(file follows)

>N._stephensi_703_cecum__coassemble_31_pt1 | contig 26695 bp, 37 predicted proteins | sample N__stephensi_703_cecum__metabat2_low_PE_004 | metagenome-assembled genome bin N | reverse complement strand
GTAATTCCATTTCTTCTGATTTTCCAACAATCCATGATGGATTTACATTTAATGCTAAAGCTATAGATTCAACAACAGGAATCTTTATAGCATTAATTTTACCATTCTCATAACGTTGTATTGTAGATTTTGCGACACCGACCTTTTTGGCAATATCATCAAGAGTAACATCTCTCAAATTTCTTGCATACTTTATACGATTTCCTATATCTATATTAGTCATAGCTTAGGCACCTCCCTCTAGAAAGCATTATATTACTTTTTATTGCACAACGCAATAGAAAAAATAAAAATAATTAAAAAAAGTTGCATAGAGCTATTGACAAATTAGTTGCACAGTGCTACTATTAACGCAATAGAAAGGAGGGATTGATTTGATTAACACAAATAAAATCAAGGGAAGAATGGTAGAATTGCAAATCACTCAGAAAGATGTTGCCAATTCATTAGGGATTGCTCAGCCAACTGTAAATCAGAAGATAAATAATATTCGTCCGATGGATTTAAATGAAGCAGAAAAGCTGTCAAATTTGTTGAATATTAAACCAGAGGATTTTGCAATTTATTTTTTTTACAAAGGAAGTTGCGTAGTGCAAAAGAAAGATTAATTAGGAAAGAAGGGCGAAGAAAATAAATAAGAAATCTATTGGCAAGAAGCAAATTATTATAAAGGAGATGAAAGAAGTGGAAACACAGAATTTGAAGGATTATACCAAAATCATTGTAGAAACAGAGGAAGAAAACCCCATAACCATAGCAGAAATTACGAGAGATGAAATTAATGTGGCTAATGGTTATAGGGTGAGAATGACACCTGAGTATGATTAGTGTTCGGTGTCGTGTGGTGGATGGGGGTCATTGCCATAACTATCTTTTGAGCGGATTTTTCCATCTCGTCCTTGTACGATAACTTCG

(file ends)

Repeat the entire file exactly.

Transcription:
>N._stephensi_703_cecum__coassemble_31_pt1 | contig 26695 bp, 37 predicted proteins | sample N__stephensi_703_cecum__metabat2_low_PE_004 | metagenome-assembled genome bin N | reverse complement strand
GTAATTCCATTTCTTCTGATTTTCCAACAATCCATGATGGATTTACATTTAATGCTAAAGCTATAGATTCAACAACAGGAATCTTTATAGCATTAATTTTACCATTCTCATAACGTTGTATTGTAGATTTTGCGACACCGACCTTTTTGGCAATATCATCAAGAGTAACATCTCTCAAATTTCTTGCATACTTTATACGATTTCCTATATCTATATTAGTCATAGCTTAGGCACCTCCCTCTAGAAAGCATTATATTACTTTTTATTGCACAACGCAATAGAAAAAATAAAAATAATTAAAAAAAGTTGCATAGAGCTATTGACAAATTAGTTGCACAGTGCTACTATTAACGCAATAGAAAGGAGGGATTGATTTGATTAACACAAATAAAATCAAGGGAAGAATGGTAGAATTGCAAATCACTCAGAAAGATGTTGCCAATTCATTAGGGATTGCTCAGCCAACTGTAAATCAGAAGATAAATAATATTCGTCCGATGGATTTAAATGAAGCAGAAAAGCTGTCAAATTTGTTGAATATTAAACCAGAGGATTTTGCAATTTATTTTTTTTACAAAGGAAGTTGCGTAGTGCAAAAGAAAGATTAATTAGGAAAGAAGGGCGAAGAAAATAAATAAGAAATCTATTGGCAAGAAGCAAATTATTATAAAGGAGATGAAAGAAGTGGAAACACAGAATTTGAAGGATTATACCAAAATCATTGTAGAAACAGAGGAAGAAAACCCCATAACCATAGCAGAAATTACGAGAGATGAAATTAATGTGGCTAATGGTTATAGGGTGAGAATGACACCTGAGTATGATTAGTGTTCGGTGTCGTGTGGTGGATGGGGGTCATTGCCATAACTATCTTTTGAGCGGATTTTTCCATCTCGTCCTTGTACGATAACTTCG